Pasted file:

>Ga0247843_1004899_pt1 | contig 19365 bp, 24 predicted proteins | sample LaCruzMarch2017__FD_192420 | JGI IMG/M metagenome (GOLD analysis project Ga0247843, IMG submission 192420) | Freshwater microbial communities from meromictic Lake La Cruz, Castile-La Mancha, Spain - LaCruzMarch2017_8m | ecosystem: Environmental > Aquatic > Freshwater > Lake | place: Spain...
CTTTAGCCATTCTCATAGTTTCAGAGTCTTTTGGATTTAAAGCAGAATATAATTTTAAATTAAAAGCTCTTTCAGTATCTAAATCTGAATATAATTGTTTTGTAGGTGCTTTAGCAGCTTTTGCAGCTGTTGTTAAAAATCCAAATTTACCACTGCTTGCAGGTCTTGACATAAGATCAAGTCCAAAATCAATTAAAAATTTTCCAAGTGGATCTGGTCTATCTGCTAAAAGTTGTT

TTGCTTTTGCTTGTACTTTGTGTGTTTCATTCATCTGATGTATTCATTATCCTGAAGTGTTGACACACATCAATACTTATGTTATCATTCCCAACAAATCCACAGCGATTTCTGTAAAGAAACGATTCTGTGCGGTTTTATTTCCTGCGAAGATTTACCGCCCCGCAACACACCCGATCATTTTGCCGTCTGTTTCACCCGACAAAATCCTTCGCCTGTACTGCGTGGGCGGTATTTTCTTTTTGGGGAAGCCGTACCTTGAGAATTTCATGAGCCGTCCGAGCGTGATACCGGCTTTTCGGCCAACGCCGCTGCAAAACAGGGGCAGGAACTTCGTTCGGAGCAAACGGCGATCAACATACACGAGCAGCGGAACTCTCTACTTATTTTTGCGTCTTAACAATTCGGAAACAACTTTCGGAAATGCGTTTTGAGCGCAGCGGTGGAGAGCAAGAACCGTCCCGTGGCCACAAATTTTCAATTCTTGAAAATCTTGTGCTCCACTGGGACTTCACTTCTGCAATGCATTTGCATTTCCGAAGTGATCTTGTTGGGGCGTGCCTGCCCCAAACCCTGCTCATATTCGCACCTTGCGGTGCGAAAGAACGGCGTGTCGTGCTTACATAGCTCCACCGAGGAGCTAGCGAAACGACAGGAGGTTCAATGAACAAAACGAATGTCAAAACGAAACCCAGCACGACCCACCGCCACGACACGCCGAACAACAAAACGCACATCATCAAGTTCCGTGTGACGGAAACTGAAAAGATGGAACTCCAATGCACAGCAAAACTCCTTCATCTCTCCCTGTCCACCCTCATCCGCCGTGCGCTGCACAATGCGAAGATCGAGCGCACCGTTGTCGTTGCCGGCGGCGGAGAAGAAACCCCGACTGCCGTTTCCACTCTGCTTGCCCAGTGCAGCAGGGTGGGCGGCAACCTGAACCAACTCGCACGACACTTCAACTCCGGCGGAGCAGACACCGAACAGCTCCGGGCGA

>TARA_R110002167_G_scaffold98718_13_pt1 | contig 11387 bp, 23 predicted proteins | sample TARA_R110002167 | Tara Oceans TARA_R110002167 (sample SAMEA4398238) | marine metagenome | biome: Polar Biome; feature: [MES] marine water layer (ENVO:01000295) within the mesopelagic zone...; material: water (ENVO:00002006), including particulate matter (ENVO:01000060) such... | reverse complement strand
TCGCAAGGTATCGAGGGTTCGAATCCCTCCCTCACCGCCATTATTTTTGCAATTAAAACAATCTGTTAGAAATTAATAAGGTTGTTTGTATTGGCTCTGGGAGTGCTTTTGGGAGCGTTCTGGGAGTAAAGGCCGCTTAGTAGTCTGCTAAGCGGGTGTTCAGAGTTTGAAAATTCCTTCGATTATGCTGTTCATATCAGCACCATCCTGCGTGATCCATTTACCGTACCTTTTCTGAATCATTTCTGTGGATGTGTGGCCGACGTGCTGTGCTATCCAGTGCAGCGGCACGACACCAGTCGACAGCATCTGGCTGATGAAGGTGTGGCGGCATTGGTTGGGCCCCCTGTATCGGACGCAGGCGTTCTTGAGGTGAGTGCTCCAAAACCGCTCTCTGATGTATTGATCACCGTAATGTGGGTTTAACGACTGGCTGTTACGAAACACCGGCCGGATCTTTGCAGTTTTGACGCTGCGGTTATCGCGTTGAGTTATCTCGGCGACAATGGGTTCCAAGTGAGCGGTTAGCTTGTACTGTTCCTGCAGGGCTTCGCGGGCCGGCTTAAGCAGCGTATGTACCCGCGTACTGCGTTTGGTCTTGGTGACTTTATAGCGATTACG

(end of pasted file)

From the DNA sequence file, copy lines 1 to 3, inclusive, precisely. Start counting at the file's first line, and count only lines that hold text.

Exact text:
>Ga0247843_1004899_pt1 | contig 19365 bp, 24 predicted proteins | sample LaCruzMarch2017__FD_192420 | JGI IMG/M metagenome (GOLD analysis project Ga0247843, IMG submission 192420) | Freshwater microbial communities from meromictic Lake La Cruz, Castile-La Mancha, Spain - LaCruzMarch2017_8m | ecosystem: Environmental > Aquatic > Freshwater > Lake | place: Spain...
CTTTAGCCATTCTCATAGTTTCAGAGTCTTTTGGATTTAAAGCAGAATATAATTTTAAATTAAAAGCTCTTTCAGTATCTAAATCTGAATATAATTGTTTTGTAGGTGCTTTAGCAGCTTTTGCAGCTGTTGTTAAAAATCCAAATTTACCACTGCTTGCAGGTCTTGACATAAGATCAAGTCCAAAATCAATTAAAAATTTTCCAAGTGGATCTGGTCTATCTGCTAAAAGTTGTT

TTGCTTTTGCTTGTACTTTGTGTGTTTCATTCATCTGATGTATTCATTATCCTGAAGTGTTGACACACATCAATACTTATGTTATCATTCCCAACAAATCCACAGCGATTTCTGTAAAGAAACGATTCTGTGCGGTTTTATTTCCTGCGAAGATTTACCGCCCCGCAACACACCCGATCATTTTGCCGTCTGTTTCACCCGACAAAATCCTTCGCCTGTACTGCGTGGGCGGTATTTTCTTTTTGGGGAAGCCGTACCTTGAGAATTTCATGAGCCGTCCGAGCGTGATACCGGCTTTTCGGCCAACGCCGCTGCAAAACAGGGGCAGGAACTTCGTTCGGAGCAAACGGCGATCAACATACACGAGCAGCGGAACTCTCTACTTATTTTTGCGTCTTAACAATTCGGAAACAACTTTCGGAAATGCGTTTTGAGCGCAGCGGTGGAGAGCAAGAACCGTCCCGTGGCCACAAATTTTCAATTCTTGAAAATCTTGTGCTCCACTGGGACTTCACTTCTGCAATGCATTTGCATTTCCGAAGTGATCTTGTTGGGGCGTGCCTGCCCCAAACCCTGCTCATATTCGCACCTTGCGGTGCGAAAGAACGGCGTGTCGTGCTTACATAGCTCCACCGAGGAGCTAGCGAAACGACAGGAGGTTCAATGAACAAAACGAATGTCAAAACGAAACCCAGCACGACCCACCGCCACGACACGCCGAACAACAAAACGCACATCATCAAGTTCCGTGTGACGGAAACTGAAAAGATGGAACTCCAATGCACAGCAAAACTCCTTCATCTCTCCCTGTCCACCCTCATCCGCCGTGCGCTGCACAATGCGAAGATCGAGCGCACCGTTGTCGTTGCCGGCGGCGGAGAAGAAACCCCGACTGCCGTTTCCACTCTGCTTGCCCAGTGCAGCAGGGTGGGCGGCAACCTGAACCAACTCGCACGACACTTCAACTCCGGCGGAGCAGACACCGAACAGCTCCGGGCGA